Columnists George Prout The Sword of Damocles

The Sword of Damocles

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Of the many Greek and Roman political philosophers whose writings provided the foundation for modern-day democracy, Marcus Tullius Cicero, who lived during the time of Julius Caesar, was one of the most influential. As a rhetorician and orator, Cicero was without peer, but he was also a superb storyteller. And one of his stories, about a courtier named Damocles, provides an elegant object lesson for those of us who live in these very peculiar times.

Damocles was a subject of King Dionysius, a fourth century BC tyrant who ruled over Syracuse, Italy. Jealous of the extravagant lifestyle that absolute power afforded his monarch, Damocles remarked one day that no life could possibly be better than that lived by his ruler. Dionysius replied, “so, you would wish to trade places with me?” Knowing that he had perhaps overstepped his bounds, Damocles replied “I would never wish for that, my king, but if I could only have your riches and pleasures for just one day, I should not want any greater happiness.” Dionysius smiled, and replied “then tomorrow, you shall have it!”

And so, the next day, Damocles was led into the palace, and all the servants were bidden to treat him as their master. He sat down at a table in the banquet hall, and rich foods were placed before him. Nothing was wanting that could give him pleasure. There were fabulous wines, and beautiful flowers, and rare perfumes, and delightful music. He rested himself among soft cushions, and felt that he was the happiest man in all the world.

Then he chanced to raise his eyes toward the ceiling. What was it that was dangling above him, with its point almost touching his head? It was a sharp sword, and it was hung by only a single horse-hair. What if the hair should break? There was danger every moment that it would do so. You see, Dionysius had set the sword above Damocles’ head to illustrate the fact that the king, in reality, lived in mortal danger every day. Damocles finally begged to be allowed to depart, because he no longer wanted to be so fortunate. Cicero closes the story by posing the question, “(D)oes not Dionysius seem to have made it sufficiently clear that there can be nothing happy for the person over whom some fear always looms?”

And this brings us to the central point of this month’s article. As I write, in December, it appears that retail conditions have improved. Stores were busy in late November, especially those which chose to promote aggressively for Black Friday, and nearly every store I know is up, some dramatically. And yet, there is a strange psychology at work, because while nearly all of the retailers with whom I speak are happy with today, there is still no question that they fear the future. The Economy, the Deficit, the Euro, Greece, the price of gold, the politicians in Washington, the coming elections... it seems that we are surrounded with sources of instability. And, for the first time in our lifetimes, we have been mired in a recessionary environment for so long that we are now experiencing a “new normal” in which we wonder whether it will ever be possible to recapture the glory of yesterday.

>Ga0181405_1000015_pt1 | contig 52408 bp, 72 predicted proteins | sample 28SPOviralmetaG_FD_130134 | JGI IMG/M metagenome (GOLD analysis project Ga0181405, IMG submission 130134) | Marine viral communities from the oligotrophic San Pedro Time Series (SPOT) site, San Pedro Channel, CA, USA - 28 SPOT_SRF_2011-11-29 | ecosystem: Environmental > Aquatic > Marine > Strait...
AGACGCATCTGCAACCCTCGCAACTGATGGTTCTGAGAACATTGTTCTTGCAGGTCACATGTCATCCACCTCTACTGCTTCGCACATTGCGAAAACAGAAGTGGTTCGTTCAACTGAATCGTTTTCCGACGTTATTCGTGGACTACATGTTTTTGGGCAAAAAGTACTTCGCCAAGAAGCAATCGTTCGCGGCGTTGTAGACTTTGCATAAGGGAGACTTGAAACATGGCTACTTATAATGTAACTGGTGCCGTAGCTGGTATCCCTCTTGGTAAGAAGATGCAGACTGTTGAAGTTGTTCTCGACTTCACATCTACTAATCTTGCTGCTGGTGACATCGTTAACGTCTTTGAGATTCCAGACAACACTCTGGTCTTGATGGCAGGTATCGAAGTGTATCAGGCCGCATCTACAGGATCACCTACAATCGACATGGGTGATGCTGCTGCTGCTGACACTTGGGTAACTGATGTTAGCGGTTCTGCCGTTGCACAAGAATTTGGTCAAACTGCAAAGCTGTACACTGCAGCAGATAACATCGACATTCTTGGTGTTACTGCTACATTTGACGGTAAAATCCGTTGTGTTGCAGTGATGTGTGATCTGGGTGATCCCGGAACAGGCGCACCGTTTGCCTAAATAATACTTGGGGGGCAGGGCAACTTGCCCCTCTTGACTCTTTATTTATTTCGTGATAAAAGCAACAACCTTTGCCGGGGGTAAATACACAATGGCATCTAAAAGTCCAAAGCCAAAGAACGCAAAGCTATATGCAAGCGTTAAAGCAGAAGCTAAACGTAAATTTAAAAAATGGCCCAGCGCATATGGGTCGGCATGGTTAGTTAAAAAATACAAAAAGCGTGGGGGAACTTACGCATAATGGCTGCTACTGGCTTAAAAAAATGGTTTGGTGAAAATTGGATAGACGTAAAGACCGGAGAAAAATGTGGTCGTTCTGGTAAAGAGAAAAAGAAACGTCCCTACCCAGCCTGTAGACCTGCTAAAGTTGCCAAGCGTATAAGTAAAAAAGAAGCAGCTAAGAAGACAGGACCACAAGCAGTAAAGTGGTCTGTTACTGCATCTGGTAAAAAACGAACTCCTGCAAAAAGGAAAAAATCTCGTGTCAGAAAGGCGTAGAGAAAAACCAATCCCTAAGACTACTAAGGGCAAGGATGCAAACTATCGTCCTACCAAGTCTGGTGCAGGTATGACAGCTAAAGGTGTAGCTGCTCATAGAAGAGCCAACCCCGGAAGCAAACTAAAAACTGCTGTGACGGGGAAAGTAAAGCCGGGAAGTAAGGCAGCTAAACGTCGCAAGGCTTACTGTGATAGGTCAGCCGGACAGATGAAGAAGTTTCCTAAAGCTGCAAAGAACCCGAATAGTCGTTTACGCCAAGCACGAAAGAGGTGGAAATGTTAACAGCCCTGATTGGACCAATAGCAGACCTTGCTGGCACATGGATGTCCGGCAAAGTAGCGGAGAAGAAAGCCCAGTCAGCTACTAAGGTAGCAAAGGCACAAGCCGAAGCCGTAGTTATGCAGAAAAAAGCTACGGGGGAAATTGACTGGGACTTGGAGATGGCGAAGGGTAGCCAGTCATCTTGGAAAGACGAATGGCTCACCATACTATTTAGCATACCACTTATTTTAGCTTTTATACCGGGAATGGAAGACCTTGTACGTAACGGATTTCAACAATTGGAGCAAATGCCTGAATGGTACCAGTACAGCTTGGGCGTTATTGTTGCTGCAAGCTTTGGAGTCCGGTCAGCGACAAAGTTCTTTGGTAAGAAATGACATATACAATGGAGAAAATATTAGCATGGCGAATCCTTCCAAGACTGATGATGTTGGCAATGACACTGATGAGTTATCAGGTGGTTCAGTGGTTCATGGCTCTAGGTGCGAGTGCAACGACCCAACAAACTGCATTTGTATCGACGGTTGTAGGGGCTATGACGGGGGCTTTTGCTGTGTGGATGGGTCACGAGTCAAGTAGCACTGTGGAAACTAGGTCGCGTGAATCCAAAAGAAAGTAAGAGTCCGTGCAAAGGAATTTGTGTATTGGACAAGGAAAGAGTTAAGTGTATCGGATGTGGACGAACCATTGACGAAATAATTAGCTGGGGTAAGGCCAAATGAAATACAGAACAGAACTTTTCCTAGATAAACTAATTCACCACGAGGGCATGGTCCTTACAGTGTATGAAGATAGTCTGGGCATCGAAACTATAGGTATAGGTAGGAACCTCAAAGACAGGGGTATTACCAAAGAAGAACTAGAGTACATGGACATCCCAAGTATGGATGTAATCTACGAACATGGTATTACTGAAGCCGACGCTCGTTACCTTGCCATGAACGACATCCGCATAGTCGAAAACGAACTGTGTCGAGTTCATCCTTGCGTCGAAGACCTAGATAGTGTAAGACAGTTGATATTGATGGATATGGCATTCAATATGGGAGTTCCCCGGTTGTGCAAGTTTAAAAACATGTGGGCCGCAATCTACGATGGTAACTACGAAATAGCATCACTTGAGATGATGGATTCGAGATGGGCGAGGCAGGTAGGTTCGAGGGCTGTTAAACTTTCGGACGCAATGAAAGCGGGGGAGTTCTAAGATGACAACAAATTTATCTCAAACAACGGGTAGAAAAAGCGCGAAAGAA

I bring this up because many of you are probably still contemplating your strategies for the coming year. But for those who fear the future, it’s hard, if not impossible, to plan. And how do you take risks, when you don’t know what kind of economic catastrophe may be lurking right around the corner?

At Gems One, we’ve been dealing with this environment, just like you, since 2008. Surprisingly, we’ve also been thriving, to the extent that our sales in 2011 are the highest in the 37 year history of the company. I think there are lessons in what we are doing. Like you, we’re a small business, operating in a very challenging environment, competing against large, well-funded, predatory competitors. There are a number of reasons for our success, but I think I can isolate five attitudes that we have adopted that can also help you thrive (even if there is a sword over your head!).

  1. Embrace change. We live in a rapidly changing environment, and everything goes better when you align yourself, and your company, with the changes that are occurring.
  2. Embrace technology. Increasingly, technology is driving the whole buyer-seller dynamic, at every level.
  3. Be fast. Big does not always beat small, but fast will always beat slow.
  4. Become fanatically customer-centric. Be sure to find out what your customers want, and then be sure to give it to them.
  5. Ramp up your marketing. Everyone has product. What separates the winners from the losers is traffic, and just as a golfer measures the quality of his swing by the trajectory of the ball, so too does the marketer measure the quality of his efforts by the quantity of “butts in the door.” Marketing will be the single most important factor in determining the success of companies, at all levels in the jewelry supply chain, for the foreseeable future.

There is no question that there will be significant challenges in the months and years ahead, but as you look back, that has always been the case, hasn’t it? Any analysis of the history of American commerce clearly illustrates the point that market share is most easily re-apportioned during times of economic duress. Take advantage of the opportunities that avail themselves in these challenging times, and set your company on a path towards success, regardless of the economic environment. And make sure your marketing is fantastic!

Class dismissed!

George Prout is Vice President of Sales and Marketing for Gems One Corporation, and can be reached via e-mail at This e-mail address is being protected from spambots. You need JavaScript enabled to view it , or at Gems One’s New York office at 800-436-7787.

 
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